Black box reality

Would you be so kind as to undertake a little basic math? Take the idea of a “black box”, “a device, system or object which can be viewed in terms of its inputs and outputs . . . without any knowledge of its internal workings”, and combine it with the concept of a “fractal”, a structure whose dimensions replicate upwards and downward in scale. What do you get? One answer is what Venkatesh Rao calls “the unreasonable depth of reality”:

“Reality just has such mindboggling depth of mindless detail you can keep modelling to infinite weariness.

It just never ends. No matter how much artifice you impose on a piece of reality, 9/10 of it is still left, showing up as territory noise in your knowing map.

And knowing is so fragile. Poof and you’re liminally entangled in unfactored reality again.”

So, perhaps it’s not so much turtles all the way down (and up) as black boxes all the way from the quantum to the cosmic?

Now, you may be wondering what consequences this black-box-reality has for you, or me, or anyone else. Well, simply put, it affects the very essence of how we live. Enter the Father of Fractals, Benoit B. Mandelbroit:

“…consider two ways of looking at the world: as a Garden of Eden or as a black box.
The first is cause-and-effect, or deterministic. Here, every particle, leaf, and creature is in its appointed place, and, if only we had the vast knowledge of God, everything could be understood and predicted.

…How realistic is that? We cannot know everything. Physicists abandoned that pipedream during the twentieth century after quantum theory and, in a different way, after chaos theory. Instead, they learned to think of the world in the second way, as a black box. We can see what goes into the box and what comes out of it, but not what happens inside; we can only draw inferences about the odds of input A producing output Z. Seeing nature through the lens of probability theory is what mathematicians call the stochastic view.”

Seeing the world as a black box means abandoning the godly tools of cause and effect for the very human tools of trial and error. It requires the abandonment of the pursuit of omnipotence and the assumption of aggressive tinkering. Easy to say, harder to do. Especially when the human mind is primed to weave deterministic narratives from the threads of existence.

Yet, this tendency towards narrative creation is just one pitfall in the trial-and-error approach to life. The other, our inability to design sound reality experiments, is just as, if not more, harmful.

Above, Mandelbrot describes a black box which transfigures input A into output Z. Reality ain’t so simple. Typically we’re forced to interact with multiple black boxes at once, all being fed a large number of inputs at the same time and all kicking out a large number of outputs. Consider a typical social situation, a party.

At a party you have multiple people, all with their own black boxes—specifically, a brain and a mind and all the accompanying intentions, expectations, traits, desires and fears. As well as that, there is the relationships between each and every person, there is the influence of the environment the party takes place in—the music, the food, the drink, the spatial layout of the room or building, the weather—and there is the absolute total of their individual and collective history.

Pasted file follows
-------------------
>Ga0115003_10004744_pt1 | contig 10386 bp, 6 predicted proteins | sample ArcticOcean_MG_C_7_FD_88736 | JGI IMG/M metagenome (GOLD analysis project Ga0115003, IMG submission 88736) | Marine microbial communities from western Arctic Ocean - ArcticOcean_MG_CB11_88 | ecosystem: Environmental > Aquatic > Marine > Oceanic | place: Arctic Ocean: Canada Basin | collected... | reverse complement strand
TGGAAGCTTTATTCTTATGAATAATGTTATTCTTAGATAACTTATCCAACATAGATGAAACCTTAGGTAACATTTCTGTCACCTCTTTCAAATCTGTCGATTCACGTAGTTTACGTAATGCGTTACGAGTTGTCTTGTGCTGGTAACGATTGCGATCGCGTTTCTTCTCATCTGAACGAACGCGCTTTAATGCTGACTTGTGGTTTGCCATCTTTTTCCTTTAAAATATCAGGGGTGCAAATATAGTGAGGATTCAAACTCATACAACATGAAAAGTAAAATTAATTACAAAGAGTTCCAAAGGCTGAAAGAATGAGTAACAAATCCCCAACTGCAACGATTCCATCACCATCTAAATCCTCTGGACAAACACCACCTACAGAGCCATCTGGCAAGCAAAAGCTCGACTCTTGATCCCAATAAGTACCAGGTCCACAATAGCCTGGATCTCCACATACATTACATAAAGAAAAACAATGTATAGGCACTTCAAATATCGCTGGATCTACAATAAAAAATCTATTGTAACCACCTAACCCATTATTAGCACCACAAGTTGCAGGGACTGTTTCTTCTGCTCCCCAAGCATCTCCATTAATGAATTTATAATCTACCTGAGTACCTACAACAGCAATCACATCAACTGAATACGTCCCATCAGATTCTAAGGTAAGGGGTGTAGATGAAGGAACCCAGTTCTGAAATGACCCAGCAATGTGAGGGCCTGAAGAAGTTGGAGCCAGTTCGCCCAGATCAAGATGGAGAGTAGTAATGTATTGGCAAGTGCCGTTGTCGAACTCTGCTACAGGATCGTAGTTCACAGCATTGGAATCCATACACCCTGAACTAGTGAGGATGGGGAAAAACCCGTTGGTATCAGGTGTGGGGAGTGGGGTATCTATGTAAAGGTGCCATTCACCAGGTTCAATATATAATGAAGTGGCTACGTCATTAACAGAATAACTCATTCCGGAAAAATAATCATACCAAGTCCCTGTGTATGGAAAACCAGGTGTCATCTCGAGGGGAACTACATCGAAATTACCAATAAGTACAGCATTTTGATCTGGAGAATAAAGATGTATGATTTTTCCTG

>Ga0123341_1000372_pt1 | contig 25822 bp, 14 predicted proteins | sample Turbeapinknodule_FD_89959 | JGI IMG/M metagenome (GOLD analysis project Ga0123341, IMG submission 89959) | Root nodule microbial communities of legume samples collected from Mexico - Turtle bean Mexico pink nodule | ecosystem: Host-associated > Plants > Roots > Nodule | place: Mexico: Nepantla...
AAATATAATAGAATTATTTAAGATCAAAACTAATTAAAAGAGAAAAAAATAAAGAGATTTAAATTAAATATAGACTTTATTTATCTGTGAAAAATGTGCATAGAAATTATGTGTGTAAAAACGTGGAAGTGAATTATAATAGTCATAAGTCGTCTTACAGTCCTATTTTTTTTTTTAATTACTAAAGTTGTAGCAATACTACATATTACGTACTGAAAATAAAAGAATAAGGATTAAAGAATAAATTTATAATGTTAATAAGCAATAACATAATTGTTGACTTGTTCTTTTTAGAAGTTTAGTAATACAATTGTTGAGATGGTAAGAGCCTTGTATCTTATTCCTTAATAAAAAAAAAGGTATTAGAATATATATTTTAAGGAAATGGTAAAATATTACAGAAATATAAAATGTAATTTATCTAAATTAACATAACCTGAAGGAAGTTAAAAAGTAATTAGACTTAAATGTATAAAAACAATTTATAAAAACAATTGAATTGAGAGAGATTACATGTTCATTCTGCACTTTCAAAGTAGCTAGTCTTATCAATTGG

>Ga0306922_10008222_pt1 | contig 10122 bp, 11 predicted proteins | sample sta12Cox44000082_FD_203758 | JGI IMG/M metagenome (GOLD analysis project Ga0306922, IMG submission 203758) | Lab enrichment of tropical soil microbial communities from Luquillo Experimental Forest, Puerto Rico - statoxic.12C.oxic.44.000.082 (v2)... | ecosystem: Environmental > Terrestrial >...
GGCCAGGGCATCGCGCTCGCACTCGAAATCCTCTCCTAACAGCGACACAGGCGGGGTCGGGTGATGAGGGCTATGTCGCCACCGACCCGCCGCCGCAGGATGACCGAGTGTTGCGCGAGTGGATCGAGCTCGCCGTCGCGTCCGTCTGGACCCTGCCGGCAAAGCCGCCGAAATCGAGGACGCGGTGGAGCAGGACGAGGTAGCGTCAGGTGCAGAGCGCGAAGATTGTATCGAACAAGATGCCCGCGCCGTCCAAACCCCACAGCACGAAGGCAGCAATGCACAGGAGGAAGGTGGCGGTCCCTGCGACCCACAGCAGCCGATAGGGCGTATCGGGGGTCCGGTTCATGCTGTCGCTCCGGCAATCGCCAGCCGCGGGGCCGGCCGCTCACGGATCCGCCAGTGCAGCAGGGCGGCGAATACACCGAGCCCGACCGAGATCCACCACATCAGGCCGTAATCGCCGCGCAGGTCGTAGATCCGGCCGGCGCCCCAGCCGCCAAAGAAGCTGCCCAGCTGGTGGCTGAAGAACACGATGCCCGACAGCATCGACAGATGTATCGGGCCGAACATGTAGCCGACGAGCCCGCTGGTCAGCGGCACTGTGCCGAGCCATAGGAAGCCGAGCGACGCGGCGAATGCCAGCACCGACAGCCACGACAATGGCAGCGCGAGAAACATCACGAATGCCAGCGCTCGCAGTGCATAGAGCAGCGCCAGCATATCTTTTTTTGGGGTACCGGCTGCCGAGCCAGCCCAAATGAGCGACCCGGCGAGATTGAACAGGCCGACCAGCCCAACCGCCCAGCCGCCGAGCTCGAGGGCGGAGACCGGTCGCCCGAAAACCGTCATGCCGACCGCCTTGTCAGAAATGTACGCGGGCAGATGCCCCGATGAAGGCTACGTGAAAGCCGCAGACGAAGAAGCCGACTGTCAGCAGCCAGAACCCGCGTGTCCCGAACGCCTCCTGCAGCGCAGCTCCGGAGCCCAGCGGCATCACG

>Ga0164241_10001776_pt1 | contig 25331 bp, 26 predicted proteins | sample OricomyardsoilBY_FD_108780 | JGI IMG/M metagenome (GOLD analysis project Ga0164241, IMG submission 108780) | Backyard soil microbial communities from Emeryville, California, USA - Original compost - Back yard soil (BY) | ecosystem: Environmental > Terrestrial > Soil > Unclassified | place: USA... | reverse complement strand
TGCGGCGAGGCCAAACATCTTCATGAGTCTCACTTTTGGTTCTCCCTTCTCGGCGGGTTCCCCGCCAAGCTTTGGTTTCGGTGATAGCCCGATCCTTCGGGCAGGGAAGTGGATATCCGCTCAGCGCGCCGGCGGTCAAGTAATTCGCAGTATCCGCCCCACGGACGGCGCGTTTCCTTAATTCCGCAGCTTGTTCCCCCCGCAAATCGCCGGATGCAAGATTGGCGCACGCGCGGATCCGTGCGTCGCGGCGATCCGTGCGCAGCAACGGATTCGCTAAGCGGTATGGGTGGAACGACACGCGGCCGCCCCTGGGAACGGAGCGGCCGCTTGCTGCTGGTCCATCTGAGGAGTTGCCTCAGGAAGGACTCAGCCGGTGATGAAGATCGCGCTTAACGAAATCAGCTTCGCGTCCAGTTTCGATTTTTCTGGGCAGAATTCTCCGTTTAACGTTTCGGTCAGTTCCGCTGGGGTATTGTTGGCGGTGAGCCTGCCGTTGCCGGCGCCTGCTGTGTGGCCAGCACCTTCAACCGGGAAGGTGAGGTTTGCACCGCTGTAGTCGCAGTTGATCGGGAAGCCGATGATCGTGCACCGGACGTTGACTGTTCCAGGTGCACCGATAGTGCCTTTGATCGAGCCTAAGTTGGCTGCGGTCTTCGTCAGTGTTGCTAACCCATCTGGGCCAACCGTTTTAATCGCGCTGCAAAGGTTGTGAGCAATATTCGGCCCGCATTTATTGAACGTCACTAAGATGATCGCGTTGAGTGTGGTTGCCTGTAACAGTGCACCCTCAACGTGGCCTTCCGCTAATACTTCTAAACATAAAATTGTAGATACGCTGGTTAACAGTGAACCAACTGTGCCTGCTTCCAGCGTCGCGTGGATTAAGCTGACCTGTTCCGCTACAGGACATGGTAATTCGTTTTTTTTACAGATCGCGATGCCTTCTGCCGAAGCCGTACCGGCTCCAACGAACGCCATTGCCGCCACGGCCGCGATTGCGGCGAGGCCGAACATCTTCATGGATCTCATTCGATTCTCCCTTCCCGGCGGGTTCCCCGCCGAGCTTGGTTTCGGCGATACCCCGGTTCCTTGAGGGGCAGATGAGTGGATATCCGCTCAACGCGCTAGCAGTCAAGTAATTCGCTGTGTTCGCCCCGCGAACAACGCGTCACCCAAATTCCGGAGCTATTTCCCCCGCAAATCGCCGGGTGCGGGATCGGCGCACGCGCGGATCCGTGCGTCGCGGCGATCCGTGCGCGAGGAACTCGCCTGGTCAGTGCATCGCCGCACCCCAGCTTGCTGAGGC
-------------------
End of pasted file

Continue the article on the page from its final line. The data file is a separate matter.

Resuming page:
Look closely and a simple social gathering becomes an immense collection of black boxes processing input and producing outputs in ways that we can’t at all fathom.

To further deepen the fog of FUD just created, consider this extract which is pulled from the Wikipedia page for “design of experiments”:

“In its simplest form, an experiment aims at predicting the outcome by introducing a change of the preconditions, which is represented by one or more independent variables, also referred to as “input variables” or “predictor variables.” The change in one or more independent variables is generally hypothesized to result in a change in one or more dependent variables, also referred to as “output variables” or “response variables.” The experimental design may also identify control variables that must be held constant to prevent external factors from affecting the results. Experimental design involves not only the selection of suitable independent, dependent, and control variables, but planning the delivery of the experiment under statistically optimal conditions given the constraints of available resources.”

Does the creation of a sound experiment appear conceivable in any real-life situation? What is the use of abandoning cause-and-effect for trial-and-error if it is beyond our capacity to even create a trial from which we can accurately derive error?

The obvious retort to all this is the observation that, despite our un-knowledge, we still make it through such situations. People interact with other people all the time. We seamlessly slip from home environment to workplace to social situation, day in and day out. We make mistakes and we go on—sometimes—to correct them. We act and reflect and after enough cycles we adapt in a way that seems to work.

That I do not dispute. No, what I take issue with is the idea that we can grasp reality with anything resembling certainty. It’s understood that science, as a whole, is a process of falsification and what is considered as scientific knowledge is simply what we know to be least wrong right now. But that often fails to filter down to the level of the individual. Even the person who asserts that he knows nothing is still confident of knowing that.

This seems like epistemological nihilism. It isn’t, really. It is more a confession that my faith in humanity’s ability to know what it knows has been severely shaken in the last few years. And with our transition into a society whose complexity is in danger of surpassing the power of our individual and collective intellect, I can’t see that faith being rebuilt.